Do you get along with most people? My own experience when working with people suggests that whilst most of us get on with most people, there are always certain people that we find difficult to understand and get on with.
Sometimes you may struggle to understand why a person thinks the way they do, or holds a differing belief or value system to you evoking anger in you or by contrast, intimidation. Sometimes you feel irritated by a particular person or find yourself in frequent conflict or you just don’t like them for no apparent reason. Getting along with people is a skill we all need but how and where do we learn the skill?
Your family of origin is the context in which you learn how to do relationships, as you observe your parents or significant care-givers relational style. As a child, you developed your own relational style within your family context, responding to the specific stressors and challenges you experienced. If there were frequent arguments between your parents, you may have taken on the role of a mediator, prioritizing the need to keep things peaceful and settled. If your father was abusive towards your mother, you may have taken the role of protector out of the need to defend your mother. Some of us feel very isolated and abandoned as children. If that was the case for you, you may experience yourself as being different to others, having learned to live within your own imagination.
Relational styles vary.
Have you noticed that some people seem to get on with others effortlessly whilst others struggle to get on with people? Whilst your relational style worked for you as a child within your family context, as an adult you are exposed to a much broader range of relational styles that frequently challenge the way you do relationships. This becomes particularly apparent when you experience a life crisis and discover that the skills you have relied upon to relate to others, no longer work and even keep you stuck in problematic situations. It is at this stage, people often choose to see a counselling professional in order to understand themselves and others in relationship.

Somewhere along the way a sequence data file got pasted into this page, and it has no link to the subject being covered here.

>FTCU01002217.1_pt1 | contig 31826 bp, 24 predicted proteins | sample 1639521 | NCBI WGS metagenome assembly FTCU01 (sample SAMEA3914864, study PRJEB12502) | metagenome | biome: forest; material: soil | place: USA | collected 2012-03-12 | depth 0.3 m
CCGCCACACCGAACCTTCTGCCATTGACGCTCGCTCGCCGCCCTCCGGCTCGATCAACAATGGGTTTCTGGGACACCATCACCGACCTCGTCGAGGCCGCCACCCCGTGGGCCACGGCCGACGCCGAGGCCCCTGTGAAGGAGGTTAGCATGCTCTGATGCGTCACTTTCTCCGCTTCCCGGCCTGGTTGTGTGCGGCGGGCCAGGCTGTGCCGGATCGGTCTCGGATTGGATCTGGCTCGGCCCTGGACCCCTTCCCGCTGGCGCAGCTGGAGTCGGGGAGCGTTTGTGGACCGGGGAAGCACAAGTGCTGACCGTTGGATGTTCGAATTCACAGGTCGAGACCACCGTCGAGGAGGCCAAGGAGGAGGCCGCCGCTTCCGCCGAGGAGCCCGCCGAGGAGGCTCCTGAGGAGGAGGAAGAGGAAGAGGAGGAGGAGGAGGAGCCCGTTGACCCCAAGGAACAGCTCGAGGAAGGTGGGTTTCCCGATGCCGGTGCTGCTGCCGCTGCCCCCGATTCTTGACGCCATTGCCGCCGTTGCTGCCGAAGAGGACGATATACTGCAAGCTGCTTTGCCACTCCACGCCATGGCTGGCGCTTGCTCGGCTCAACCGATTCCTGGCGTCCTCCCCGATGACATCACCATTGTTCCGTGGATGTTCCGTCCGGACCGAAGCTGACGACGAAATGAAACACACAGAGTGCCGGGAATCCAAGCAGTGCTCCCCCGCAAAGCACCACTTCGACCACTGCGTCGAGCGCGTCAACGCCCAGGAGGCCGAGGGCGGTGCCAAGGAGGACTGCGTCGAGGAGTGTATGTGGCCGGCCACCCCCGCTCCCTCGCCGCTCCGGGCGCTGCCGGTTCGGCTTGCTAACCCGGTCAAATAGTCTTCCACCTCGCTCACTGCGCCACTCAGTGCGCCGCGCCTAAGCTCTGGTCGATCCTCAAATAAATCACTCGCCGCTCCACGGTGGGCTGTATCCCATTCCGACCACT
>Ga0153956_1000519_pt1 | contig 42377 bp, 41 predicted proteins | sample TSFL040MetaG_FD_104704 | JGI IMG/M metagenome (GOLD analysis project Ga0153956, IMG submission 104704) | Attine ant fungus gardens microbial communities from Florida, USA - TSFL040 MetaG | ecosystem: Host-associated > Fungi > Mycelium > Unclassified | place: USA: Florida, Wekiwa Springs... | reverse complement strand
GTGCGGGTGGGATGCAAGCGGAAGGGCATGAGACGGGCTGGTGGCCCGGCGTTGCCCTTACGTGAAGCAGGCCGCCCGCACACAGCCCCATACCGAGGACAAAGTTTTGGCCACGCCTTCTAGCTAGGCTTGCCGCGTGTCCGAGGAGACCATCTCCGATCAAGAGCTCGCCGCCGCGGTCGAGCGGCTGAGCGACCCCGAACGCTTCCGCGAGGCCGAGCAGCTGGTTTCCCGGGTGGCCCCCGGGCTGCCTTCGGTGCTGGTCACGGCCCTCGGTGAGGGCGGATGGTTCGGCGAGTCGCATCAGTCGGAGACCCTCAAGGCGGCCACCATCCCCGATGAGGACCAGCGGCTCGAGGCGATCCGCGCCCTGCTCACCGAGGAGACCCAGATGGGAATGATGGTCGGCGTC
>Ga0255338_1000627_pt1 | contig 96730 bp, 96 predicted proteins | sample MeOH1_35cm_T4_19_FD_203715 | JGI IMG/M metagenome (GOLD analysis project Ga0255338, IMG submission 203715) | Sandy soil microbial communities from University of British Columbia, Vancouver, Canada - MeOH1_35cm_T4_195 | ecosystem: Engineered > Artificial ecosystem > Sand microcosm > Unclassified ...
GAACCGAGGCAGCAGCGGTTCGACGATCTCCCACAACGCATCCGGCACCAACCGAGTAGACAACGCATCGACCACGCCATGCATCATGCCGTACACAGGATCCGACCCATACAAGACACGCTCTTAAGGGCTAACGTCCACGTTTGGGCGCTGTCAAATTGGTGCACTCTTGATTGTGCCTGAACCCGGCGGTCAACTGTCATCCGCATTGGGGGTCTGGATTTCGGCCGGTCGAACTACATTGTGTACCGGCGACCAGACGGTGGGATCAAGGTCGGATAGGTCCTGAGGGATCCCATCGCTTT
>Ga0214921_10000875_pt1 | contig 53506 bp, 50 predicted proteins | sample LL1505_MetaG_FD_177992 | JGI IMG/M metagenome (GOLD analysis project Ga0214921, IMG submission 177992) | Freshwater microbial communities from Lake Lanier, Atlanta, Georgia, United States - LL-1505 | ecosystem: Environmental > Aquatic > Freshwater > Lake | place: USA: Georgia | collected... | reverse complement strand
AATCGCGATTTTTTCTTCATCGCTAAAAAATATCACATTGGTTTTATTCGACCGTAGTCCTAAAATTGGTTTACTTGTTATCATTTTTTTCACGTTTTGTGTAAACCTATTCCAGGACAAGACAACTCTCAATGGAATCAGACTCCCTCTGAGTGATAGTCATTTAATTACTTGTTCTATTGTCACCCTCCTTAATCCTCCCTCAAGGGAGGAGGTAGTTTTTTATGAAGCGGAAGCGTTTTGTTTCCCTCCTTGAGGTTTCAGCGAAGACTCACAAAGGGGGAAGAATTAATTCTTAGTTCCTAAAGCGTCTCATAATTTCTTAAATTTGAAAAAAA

It was during a period of personal crisis that I became aware that I needed to understand myself at a deeper level and change the way I related to other people. At that time I was experiencing chronic depression and felt crippled by fear. I withdrew from life, seeking to protect myself from other people’s judgements and expectations, feeling inadequate and insignificant. My recovery from depression was significantly facilitated by the decision to pursue personal self-awareness and the way my relational style impacted others in relationship.
Whether you are at a time of personal life crisis and/or relationship crisis or simply want to strengthen and grow your relationships, I recommend these 9 keys (known as The Enneagram).
These 9 keys provided me with a very accurate psychological tool that helped me understand and work effectively with other people instead of being fearful of them. I have since used this tool in every area of my life; my marriage relationship, my family relationships, my personal friendships, my workplace relationships and in my work as a therapist.
These 9 keys give insight into what a particular personality type values and prides themselves on. By identifying the others personality type on the enneagram, you begin to become aware of how they function and how to initiate a relationship based on an appreciation of one another’s strengths and differences.
Here are the 9 keys to strengthen and improve your relationships:
Type 1 The Perfectionist; ‘I am right’
Type 2 The Giver; ‘I am helpful’
Type 3 The Performer; ‘I am successful’
Type 4 The Romantic; ‘I am different’
Type 5 The Observer; ‘I am knowledgeable and wise’
Type 6 The Loyal Sceptic; ‘I am loyal’
Type 7 The Epicurist; ‘I am fun’
Type 8 The Protector; ‘I am strong’
Type 9 The Mediator; ‘I am settled’
When you begin to pay closer attention to what a person is saying you will hear what a person frequently states or implies about them. Noticing what a person prides themselves on, you can start to appeal to that part of them.
For example, to get along with a Type 1, you need to allow them to feel that you value their advice by asking them what they think, listening carefully, and giving respect to what they say. Whether you agree or not, this person is more likely to support you, because you have given value to them. To get along with a Type 4 it is important to acknowledge that they are different, invite them to share their unique perspective and in particular their creativity. Give them the creative director job and they will do it with flair!
If you want to know more about these 9 keys, look out for more articles to help you to understand your self and others so that you can continue to strengthen and grow your relationships.
Do you want to strengthen and improve your relationships? Do you find it challenging to balance your study, work and personal life? Contact Colleen on 0434 337 245 or Duncan on 0434 331 243 for a FREE 10 minute consultation on how we can best help you or book online now.